The events during this strike in September 1922 and the government’s brutal reaction form a surprising if largely forgotten portrait of the new Irish State at the time and raise a fundamental question….…was the labour movement the biggest casualty of the Irish Civil War and its aftermath?

Luke Dineen will tell the story of the events surrounding this strike on Saturday morning 30th July at 11.30 am. Luke is currently writing his PhD Thesis at University College Cork.

Opening Concert of 2016 Festival

Richard T. Cooke

The inimitable Richard Cooke. Picture: Andy Jay

The Spirit of Mother Jones Festival 2016 

Opening event.

 

 Lunchtime Song & Music Concert 

 

Maldron Hotel, Shandon.

Thursday, July 28th, 1-2pm

 Concert with the best of Cork talent

 

 Richard T. Cooke MC

Muddy Lee & Shandon Street Shawlies Choir.

 

Clann Chorcai members: 

Aoife Delaney (Young Mother Jones, Singer, Actor)

Joan Goggin (Singer, Poet, Actor)

Eadaoin Delaney (Singer, Musician, Poet, Actor)

 

NICHE: Sing Your Heart Out Group members:

 (singers) Rose Broderick, Eileen White, Nuala Panek, David McGrath,

John Lane,Michael Dineen 

Frances O’ Sullivan (Traditional Singer, Cork Rokk Choir)

See you there

Admission Free

 

 

Organising in the Shadow of the Law

Tish Gibbons

Tish Gibbons

Tish Gibbons works as a researcher with SIPTU’s Strategic Organising Department and leads up its innovative Educate to Organise programme.

She was a union organiser with SIPTU from 1997 to 2008 and will address the above topic at this year’s summer school.

Tish has worked in the Irish trade union movement for 30 years starting in a clerical capacity with the FWUI before becoming a union organiser with SIPTU in 1997.  A constant part-time student, She holds a Diploma in Industrial Relations and a BA in English & Politics from UCG; a Post-graduate Diploma in Social Research Methods (OU) and MA Industrial Relations (Keele).  After studying for four years at the Working Lives Research Institute in the London Metropolitan University, she was awarded a professional doctorate for her thesis on union recognition and organising.

She is a board member of the Irish Centre for the Histories of Labour and Class and has published in labour law, industrial relations and labour history journals. Earlier this year she addressed the annual Jim Connell commemoration weekend at Crossakiel, Co Meath.

Tish has spent many years as a union organiser on the ground, as did Mother Jones in the USA. The Cork Mother Jones Committee is delighted that she has agreed to bring her experiences and her views on organising workers to the 2016 Spirit of Mother Jones Summer School.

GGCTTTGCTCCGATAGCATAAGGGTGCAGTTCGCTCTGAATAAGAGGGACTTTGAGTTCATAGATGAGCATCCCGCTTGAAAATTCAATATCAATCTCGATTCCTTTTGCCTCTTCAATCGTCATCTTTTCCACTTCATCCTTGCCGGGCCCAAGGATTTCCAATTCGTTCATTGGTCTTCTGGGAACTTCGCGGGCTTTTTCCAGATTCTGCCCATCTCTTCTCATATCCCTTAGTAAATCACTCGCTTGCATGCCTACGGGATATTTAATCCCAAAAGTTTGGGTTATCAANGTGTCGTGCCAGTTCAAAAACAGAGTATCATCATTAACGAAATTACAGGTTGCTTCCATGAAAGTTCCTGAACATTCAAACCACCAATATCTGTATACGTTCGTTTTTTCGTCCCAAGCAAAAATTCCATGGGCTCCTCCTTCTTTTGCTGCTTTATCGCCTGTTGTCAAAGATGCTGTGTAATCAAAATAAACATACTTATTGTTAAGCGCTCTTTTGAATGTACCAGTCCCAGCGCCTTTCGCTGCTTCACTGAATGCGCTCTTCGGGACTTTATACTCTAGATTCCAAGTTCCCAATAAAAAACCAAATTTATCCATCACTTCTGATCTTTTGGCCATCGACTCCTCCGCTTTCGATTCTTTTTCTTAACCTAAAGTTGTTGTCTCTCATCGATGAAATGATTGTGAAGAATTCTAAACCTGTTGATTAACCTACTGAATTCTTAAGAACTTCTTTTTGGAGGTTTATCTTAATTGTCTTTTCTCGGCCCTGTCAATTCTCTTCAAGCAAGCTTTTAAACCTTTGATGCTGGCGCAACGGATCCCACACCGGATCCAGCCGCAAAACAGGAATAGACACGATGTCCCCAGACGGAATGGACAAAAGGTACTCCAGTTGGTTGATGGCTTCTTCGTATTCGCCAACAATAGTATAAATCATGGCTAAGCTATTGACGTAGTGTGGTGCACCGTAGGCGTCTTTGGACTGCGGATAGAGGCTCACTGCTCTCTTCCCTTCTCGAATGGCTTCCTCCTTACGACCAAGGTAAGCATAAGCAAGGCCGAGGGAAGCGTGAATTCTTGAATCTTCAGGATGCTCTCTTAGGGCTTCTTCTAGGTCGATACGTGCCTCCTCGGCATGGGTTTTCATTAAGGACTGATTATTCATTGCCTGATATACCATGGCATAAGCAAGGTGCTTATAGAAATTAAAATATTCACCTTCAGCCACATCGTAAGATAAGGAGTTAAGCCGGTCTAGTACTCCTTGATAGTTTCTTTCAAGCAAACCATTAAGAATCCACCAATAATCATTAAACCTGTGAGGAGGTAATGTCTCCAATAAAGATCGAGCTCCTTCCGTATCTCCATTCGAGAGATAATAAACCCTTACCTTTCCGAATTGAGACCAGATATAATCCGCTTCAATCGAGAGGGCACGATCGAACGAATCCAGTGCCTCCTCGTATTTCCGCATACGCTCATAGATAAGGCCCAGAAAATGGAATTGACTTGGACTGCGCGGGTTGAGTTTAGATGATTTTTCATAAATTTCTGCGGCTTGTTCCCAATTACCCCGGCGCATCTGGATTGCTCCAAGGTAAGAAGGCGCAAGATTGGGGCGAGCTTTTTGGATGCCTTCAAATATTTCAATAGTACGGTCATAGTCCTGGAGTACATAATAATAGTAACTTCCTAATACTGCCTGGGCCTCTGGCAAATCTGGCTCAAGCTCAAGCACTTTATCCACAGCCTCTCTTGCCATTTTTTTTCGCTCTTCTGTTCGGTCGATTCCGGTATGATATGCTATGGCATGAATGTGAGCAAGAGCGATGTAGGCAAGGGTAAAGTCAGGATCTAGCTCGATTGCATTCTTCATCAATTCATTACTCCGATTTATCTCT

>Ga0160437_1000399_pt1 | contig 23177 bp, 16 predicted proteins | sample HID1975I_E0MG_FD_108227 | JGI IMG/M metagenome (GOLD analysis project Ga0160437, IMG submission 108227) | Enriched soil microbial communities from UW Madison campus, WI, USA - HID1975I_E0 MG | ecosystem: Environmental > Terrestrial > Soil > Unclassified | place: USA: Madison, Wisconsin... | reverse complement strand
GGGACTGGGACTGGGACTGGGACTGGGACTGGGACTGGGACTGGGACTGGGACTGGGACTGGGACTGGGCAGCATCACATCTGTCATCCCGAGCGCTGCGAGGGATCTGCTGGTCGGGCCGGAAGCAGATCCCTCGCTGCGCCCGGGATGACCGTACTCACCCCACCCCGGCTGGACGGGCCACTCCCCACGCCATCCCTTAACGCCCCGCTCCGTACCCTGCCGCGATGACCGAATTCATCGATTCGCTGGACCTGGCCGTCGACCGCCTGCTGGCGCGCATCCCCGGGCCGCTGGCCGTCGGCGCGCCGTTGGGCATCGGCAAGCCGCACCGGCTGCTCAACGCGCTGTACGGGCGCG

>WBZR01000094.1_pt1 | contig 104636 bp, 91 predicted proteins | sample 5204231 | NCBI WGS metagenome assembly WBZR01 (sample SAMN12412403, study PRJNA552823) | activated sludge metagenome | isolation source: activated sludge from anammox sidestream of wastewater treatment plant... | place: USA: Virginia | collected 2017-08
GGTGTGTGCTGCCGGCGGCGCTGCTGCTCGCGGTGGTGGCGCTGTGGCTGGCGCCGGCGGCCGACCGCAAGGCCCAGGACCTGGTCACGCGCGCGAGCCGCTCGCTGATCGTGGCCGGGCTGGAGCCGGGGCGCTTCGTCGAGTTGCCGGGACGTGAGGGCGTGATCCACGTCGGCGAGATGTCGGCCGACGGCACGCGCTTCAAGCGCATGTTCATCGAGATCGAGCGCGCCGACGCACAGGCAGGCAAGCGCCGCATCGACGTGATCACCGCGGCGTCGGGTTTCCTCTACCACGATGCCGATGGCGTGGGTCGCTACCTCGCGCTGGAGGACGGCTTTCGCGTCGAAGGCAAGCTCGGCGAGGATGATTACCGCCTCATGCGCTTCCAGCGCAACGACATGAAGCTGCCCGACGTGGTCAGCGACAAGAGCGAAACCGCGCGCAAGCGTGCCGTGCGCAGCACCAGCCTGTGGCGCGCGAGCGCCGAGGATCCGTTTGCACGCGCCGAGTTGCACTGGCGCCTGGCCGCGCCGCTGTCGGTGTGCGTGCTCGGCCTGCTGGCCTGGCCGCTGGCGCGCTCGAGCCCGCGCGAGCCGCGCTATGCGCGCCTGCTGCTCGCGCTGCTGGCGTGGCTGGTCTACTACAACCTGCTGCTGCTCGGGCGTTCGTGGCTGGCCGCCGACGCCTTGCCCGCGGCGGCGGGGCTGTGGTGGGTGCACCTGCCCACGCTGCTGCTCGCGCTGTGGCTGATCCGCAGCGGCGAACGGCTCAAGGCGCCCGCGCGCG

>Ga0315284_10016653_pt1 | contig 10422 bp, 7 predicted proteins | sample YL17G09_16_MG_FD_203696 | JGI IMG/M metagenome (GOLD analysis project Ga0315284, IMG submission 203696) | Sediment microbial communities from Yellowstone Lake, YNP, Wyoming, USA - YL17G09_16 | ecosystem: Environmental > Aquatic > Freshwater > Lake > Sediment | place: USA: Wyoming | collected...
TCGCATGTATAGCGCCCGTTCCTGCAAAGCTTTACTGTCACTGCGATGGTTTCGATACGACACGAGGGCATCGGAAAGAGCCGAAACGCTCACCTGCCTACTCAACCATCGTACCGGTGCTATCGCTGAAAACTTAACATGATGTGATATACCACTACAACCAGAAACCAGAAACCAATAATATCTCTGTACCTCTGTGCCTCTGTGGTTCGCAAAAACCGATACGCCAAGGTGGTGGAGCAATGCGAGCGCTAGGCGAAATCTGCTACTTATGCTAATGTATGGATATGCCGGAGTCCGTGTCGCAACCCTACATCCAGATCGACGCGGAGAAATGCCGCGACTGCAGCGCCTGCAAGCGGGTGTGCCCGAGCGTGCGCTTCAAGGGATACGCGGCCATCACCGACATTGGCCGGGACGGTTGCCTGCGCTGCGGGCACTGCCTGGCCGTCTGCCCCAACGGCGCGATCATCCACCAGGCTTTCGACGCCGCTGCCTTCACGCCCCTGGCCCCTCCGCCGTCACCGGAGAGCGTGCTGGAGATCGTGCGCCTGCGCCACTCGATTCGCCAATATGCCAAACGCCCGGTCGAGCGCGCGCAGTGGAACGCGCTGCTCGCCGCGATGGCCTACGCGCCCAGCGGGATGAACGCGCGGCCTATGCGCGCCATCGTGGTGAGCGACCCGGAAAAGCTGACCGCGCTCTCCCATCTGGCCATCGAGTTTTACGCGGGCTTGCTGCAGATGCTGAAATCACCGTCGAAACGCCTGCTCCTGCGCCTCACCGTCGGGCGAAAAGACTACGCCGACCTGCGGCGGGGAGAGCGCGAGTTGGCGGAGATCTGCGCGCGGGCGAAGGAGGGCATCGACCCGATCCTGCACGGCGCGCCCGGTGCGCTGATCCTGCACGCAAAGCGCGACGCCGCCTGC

Ms. Gibbons will speak on Organising in the Shadow of the Law at 4.30 on Friday 30th July at the summer school. All welcome.

Jack O’Connor to deliver the 2016 Cork Mother Jones Lecture.

The Cork Mother Jones Committee is pleased to announce that the Cork Mother Jones Lecture 2016 will be delivered by Mr Jack O’Connor, General President of SIPTU.

Jack O'Connor

Jack O’Connor

The 5th annual lecture will take place at the Firkin Crane Theatre on Thursday 28th July at 8pm, following the 2016 festival and Summer School  opening ceremony at the Mother Jones plaque in Shandon.

Jack O’Connor is probably the most recognised and best known trade union leader in Ireland. A Dubliner, Jack was originally a trade union activist before working for the Federated Workers’ Union of Ireland. When the Irish Transport and General Workers’ Union and the Federated Workers’ Union of Ireland (both founded by “Big” Jim Larkin) merged in 1990 to form SIPTU, he became regional organiser for SIPTU.

He was appointed General President of SIPTU in 2003. Jack was also President of the Irish Congress of Trade Unions (ICTU) from July 2009 to July 2011.  His declared priorities are combating worker exploitation, promoting people’s rights to participate in collective bargaining. He promotes the principle of “Fairness at Work and Justice in Society. He refuses to serve on any State Board while in his present role in SIPTU. Jack is a member of the Labour Party.

The future of the organised labour and the trade union movement in Ireland and indeed across Europe is being faced with a concerted move by governments in the public sector and multinationals in the private sector to enforce changes in work patterns, forced self-employment, zero hours contracts, reduced pay and conditions and more productivity. Hostile opposition by employers to trade union organising in workplaces has grown. Many young people joining the workforces of multinationals and other enterprises are not allowed the opportunity to become union members.  The huge achievements of the trade union movement over the past century, achievements, which many people today take for granted, are under sustained threat.

Jack O'Connor

Jack O’Connor, General President of SIPTU

These issues require a serious and well thought out response from the organised labour movement. Jack O’Connor has a contribution to make.

He will discuss his views for the future responses of the labour movement to the changing organised labour environment at the Firkin Crane Theatre on Thursday evening 28th July at 8pm in a talk entitled “Organising to win – what is to be done!”